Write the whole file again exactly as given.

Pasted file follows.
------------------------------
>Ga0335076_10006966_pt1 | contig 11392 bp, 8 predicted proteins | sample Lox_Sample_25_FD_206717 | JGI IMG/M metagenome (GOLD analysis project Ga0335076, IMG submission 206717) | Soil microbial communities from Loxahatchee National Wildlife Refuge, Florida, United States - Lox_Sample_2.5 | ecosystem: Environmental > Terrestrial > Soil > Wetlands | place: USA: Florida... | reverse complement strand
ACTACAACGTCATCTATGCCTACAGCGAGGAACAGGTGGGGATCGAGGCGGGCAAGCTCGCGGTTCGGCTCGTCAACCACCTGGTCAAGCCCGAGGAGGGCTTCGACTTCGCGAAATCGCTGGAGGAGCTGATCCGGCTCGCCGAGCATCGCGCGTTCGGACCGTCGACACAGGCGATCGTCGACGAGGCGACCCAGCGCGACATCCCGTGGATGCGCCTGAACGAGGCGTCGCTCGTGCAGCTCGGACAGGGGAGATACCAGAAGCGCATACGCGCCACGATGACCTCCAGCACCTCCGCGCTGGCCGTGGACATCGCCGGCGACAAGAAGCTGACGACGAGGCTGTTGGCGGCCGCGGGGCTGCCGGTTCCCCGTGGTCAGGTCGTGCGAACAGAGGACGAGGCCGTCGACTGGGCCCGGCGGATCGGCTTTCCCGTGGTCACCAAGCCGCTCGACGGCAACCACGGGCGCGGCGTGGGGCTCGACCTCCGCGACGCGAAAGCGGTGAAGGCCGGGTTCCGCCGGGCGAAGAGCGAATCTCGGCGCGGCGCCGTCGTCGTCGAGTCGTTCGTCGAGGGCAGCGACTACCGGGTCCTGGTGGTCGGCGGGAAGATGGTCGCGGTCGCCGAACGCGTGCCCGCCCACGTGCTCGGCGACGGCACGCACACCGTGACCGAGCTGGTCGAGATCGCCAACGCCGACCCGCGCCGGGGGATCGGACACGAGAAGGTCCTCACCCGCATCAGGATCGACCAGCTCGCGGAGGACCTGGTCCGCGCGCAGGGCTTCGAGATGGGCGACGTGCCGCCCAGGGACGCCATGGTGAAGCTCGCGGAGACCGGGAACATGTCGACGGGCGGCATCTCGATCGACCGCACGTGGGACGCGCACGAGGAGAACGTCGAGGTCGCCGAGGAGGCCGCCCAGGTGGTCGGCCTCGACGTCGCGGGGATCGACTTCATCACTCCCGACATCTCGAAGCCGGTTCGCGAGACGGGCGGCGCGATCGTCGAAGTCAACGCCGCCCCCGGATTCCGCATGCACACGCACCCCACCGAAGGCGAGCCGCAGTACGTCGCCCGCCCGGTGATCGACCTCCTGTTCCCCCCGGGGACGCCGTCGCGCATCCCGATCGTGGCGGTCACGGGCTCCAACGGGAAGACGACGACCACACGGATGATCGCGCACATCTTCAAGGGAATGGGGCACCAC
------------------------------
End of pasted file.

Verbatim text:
>Ga0335076_10006966_pt1 | contig 11392 bp, 8 predicted proteins | sample Lox_Sample_25_FD_206717 | JGI IMG/M metagenome (GOLD analysis project Ga0335076, IMG submission 206717) | Soil microbial communities from Loxahatchee National Wildlife Refuge, Florida, United States - Lox_Sample_2.5 | ecosystem: Environmental > Terrestrial > Soil > Wetlands | place: USA: Florida... | reverse complement strand
ACTACAACGTCATCTATGCCTACAGCGAGGAACAGGTGGGGATCGAGGCGGGCAAGCTCGCGGTTCGGCTCGTCAACCACCTGGTCAAGCCCGAGGAGGGCTTCGACTTCGCGAAATCGCTGGAGGAGCTGATCCGGCTCGCCGAGCATCGCGCGTTCGGACCGTCGACACAGGCGATCGTCGACGAGGCGACCCAGCGCGACATCCCGTGGATGCGCCTGAACGAGGCGTCGCTCGTGCAGCTCGGACAGGGGAGATACCAGAAGCGCATACGCGCCACGATGACCTCCAGCACCTCCGCGCTGGCCGTGGACATCGCCGGCGACAAGAAGCTGACGACGAGGCTGTTGGCGGCCGCGGGGCTGCCGGTTCCCCGTGGTCAGGTCGTGCGAACAGAGGACGAGGCCGTCGACTGGGCCCGGCGGATCGGCTTTCCCGTGGTCACCAAGCCGCTCGACGGCAACCACGGGCGCGGCGTGGGGCTCGACCTCCGCGACGCGAAAGCGGTGAAGGCCGGGTTCCGCCGGGCGAAGAGCGAATCTCGGCGCGGCGCCGTCGTCGTCGAGTCGTTCGTCGAGGGCAGCGACTACCGGGTCCTGGTGGTCGGCGGGAAGATGGTCGCGGTCGCCGAACGCGTGCCCGCCCACGTGCTCGGCGACGGCACGCACACCGTGACCGAGCTGGTCGAGATCGCCAACGCCGACCCGCGCCGGGGGATCGGACACGAGAAGGTCCTCACCCGCATCAGGATCGACCAGCTCGCGGAGGACCTGGTCCGCGCGCAGGGCTTCGAGATGGGCGACGTGCCGCCCAGGGACGCCATGGTGAAGCTCGCGGAGACCGGGAACATGTCGACGGGCGGCATCTCGATCGACCGCACGTGGGACGCGCACGAGGAGAACGTCGAGGTCGCCGAGGAGGCCGCCCAGGTGGTCGGCCTCGACGTCGCGGGGATCGACTTCATCACTCCCGACATCTCGAAGCCGGTTCGCGAGACGGGCGGCGCGATCGTCGAAGTCAACGCCGCCCCCGGATTCCGCATGCACACGCACCCCACCGAAGGCGAGCCGCAGTACGTCGCCCGCCCGGTGATCGACCTCCTGTTCCCCCCGGGGACGCCGTCGCGCATCCCGATCGTGGCGGTCACGGGCTCCAACGGGAAGACGACGACCACACGGATGATCGCGCACATCTTCAAGGGAATGGGGCACCAC